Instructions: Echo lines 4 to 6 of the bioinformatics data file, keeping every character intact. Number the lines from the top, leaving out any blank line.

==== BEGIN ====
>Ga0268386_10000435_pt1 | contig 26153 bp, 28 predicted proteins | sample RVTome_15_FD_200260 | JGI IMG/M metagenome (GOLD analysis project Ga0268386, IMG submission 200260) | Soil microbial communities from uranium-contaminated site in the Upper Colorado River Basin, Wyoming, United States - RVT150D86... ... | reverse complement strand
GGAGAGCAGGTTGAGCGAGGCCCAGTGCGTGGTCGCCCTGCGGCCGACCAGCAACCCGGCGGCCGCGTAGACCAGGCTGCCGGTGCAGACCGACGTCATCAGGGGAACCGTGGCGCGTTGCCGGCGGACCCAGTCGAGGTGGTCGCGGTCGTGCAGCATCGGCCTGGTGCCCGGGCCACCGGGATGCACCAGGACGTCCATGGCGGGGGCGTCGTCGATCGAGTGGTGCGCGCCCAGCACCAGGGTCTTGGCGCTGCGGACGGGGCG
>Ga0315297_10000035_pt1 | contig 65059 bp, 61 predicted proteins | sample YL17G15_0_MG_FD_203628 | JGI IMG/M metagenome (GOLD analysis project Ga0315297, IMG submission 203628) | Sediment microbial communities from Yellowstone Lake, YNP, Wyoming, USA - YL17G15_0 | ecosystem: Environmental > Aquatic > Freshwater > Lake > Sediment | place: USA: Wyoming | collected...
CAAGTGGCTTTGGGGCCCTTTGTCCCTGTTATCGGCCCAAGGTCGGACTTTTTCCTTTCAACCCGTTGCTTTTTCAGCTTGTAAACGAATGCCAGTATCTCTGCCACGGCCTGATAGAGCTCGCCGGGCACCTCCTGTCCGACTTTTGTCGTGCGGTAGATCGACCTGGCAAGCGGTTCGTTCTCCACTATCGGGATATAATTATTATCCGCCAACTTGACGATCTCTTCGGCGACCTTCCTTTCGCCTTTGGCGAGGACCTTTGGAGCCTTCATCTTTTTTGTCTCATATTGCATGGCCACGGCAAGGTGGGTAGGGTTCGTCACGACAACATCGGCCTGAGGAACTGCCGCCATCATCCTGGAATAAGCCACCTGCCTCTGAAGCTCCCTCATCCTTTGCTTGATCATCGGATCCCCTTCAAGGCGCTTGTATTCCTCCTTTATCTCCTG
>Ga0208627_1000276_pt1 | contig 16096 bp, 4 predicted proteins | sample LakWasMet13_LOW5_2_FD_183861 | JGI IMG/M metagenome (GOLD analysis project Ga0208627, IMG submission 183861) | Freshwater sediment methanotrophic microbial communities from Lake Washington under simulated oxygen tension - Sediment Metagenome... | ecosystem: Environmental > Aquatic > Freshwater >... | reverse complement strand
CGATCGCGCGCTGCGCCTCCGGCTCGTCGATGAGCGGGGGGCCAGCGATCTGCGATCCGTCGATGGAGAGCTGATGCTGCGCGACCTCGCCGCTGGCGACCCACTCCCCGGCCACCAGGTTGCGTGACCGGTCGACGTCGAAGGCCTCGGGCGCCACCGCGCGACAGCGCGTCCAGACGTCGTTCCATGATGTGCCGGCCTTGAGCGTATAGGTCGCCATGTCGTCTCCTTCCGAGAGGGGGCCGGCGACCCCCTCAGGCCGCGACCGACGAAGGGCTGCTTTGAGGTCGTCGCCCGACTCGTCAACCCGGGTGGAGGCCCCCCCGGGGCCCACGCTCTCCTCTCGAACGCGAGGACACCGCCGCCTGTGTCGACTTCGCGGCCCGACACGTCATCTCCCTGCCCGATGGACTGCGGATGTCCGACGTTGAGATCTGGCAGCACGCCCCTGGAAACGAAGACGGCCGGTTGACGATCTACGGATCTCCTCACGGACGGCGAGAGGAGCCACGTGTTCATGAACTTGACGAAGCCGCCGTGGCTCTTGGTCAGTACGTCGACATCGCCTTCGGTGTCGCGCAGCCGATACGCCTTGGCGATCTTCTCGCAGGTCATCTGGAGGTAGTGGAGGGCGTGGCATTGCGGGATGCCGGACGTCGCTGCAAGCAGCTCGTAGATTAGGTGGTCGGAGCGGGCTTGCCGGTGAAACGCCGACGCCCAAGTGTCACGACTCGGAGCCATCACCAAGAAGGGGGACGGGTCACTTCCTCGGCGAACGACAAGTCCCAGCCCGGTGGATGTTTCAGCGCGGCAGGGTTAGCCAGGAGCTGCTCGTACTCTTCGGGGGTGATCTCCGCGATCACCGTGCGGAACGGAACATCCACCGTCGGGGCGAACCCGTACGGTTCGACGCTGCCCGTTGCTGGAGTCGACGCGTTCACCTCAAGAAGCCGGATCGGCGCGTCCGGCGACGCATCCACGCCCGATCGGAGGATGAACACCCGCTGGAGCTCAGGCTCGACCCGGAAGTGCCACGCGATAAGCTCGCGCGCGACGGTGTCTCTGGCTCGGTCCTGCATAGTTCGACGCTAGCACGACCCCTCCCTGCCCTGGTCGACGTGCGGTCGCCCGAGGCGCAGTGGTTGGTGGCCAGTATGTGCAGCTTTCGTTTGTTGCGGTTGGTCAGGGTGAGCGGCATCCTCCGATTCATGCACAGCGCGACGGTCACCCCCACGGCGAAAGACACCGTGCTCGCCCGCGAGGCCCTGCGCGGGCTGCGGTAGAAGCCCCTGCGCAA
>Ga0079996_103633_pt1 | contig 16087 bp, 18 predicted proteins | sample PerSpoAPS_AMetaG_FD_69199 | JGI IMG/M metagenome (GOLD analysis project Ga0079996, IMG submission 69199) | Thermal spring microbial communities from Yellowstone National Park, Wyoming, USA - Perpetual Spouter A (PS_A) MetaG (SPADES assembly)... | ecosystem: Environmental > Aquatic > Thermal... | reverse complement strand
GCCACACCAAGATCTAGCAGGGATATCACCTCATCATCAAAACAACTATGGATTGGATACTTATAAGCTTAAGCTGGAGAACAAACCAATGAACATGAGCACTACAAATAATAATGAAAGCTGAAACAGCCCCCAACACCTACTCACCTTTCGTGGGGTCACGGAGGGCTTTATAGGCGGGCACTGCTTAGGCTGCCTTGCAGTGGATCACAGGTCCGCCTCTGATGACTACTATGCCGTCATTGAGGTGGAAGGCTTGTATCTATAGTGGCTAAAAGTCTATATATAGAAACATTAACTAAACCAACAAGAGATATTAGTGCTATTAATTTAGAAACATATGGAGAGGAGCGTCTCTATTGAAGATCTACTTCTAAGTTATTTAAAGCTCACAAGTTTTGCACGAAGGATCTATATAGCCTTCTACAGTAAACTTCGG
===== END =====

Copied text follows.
CAAGTGGCTTTGGGGCCCTTTGTCCCTGTTATCGGCCCAAGGTCGGACTTTTTCCTTTCAACCCGTTGCTTTTTCAGCTTGTAAACGAATGCCAGTATCTCTGCCACGGCCTGATAGAGCTCGCCGGGCACCTCCTGTCCGACTTTTGTCGTGCGGTAGATCGACCTGGCAAGCGGTTCGTTCTCCACTATCGGGATATAATTATTATCCGCCAACTTGACGATCTCTTCGGCGACCTTCCTTTCGCCTTTGGCGAGGACCTTTGGAGCCTTCATCTTTTTTGTCTCATATTGCATGGCCACGGCAAGGTGGGTAGGGTTCGTCACGACAACATCGGCCTGAGGAACTGCCGCCATCATCCTGGAATAAGCCACCTGCCTCTGAAGCTCCCTCATCCTTTGCTTGATCATCGGATCCCCTTCAAGGCGCTTGTATTCCTCCTTTATCTCCTG
>Ga0208627_1000276_pt1 | contig 16096 bp, 4 predicted proteins | sample LakWasMet13_LOW5_2_FD_183861 | JGI IMG/M metagenome (GOLD analysis project Ga0208627, IMG submission 183861) | Freshwater sediment methanotrophic microbial communities from Lake Washington under simulated oxygen tension - Sediment Metagenome... | ecosystem: Environmental > Aquatic > Freshwater >... | reverse complement strand
CGATCGCGCGCTGCGCCTCCGGCTCGTCGATGAGCGGGGGGCCAGCGATCTGCGATCCGTCGATGGAGAGCTGATGCTGCGCGACCTCGCCGCTGGCGACCCACTCCCCGGCCACCAGGTTGCGTGACCGGTCGACGTCGAAGGCCTCGGGCGCCACCGCGCGACAGCGCGTCCAGACGTCGTTCCATGATGTGCCGGCCTTGAGCGTATAGGTCGCCATGTCGTCTCCTTCCGAGAGGGGGCCGGCGACCCCCTCAGGCCGCGACCGACGAAGGGCTGCTTTGAGGTCGTCGCCCGACTCGTCAACCCGGGTGGAGGCCCCCCCGGGGCCCACGCTCTCCTCTCGAACGCGAGGACACCGCCGCCTGTGTCGACTTCGCGGCCCGACACGTCATCTCCCTGCCCGATGGACTGCGGATGTCCGACGTTGAGATCTGGCAGCACGCCCCTGGAAACGAAGACGGCCGGTTGACGATCTACGGATCTCCTCACGGACGGCGAGAGGAGCCACGTGTTCATGAACTTGACGAAGCCGCCGTGGCTCTTGGTCAGTACGTCGACATCGCCTTCGGTGTCGCGCAGCCGATACGCCTTGGCGATCTTCTCGCAGGTCATCTGGAGGTAGTGGAGGGCGTGGCATTGCGGGATGCCGGACGTCGCTGCAAGCAGCTCGTAGATTAGGTGGTCGGAGCGGGCTTGCCGGTGAAACGCCGACGCCCAAGTGTCACGACTCGGAGCCATCACCAAGAAGGGGGACGGGTCACTTCCTCGGCGAACGACAAGTCCCAGCCCGGTGGATGTTTCAGCGCGGCAGGGTTAGCCAGGAGCTGCTCGTACTCTTCGGGGGTGATCTCCGCGATCACCGTGCGGAACGGAACATCCACCGTCGGGGCGAACCCGTACGGTTCGACGCTGCCCGTTGCTGGAGTCGACGCGTTCACCTCAAGAAGCCGGATCGGCGCGTCCGGCGACGCATCCACGCCCGATCGGAGGATGAACACCCGCTGGAGCTCAGGCTCGACCCGGAAGTGCCACGCGATAAGCTCGCGCGCGACGGTGTCTCTGGCTCGGTCCTGCATAGTTCGACGCTAGCACGACCCCTCCCTGCCCTGGTCGACGTGCGGTCGCCCGAGGCGCAGTGGTTGGTGGCCAGTATGTGCAGCTTTCGTTTGTTGCGGTTGGTCAGGGTGAGCGGCATCCTCCGATTCATGCACAGCGCGACGGTCACCCCCACGGCGAAAGACACCGTGCTCGCCCGCGAGGCCCTGCGCGGGCTGCGGTAGAAGCCCCTGCGCAA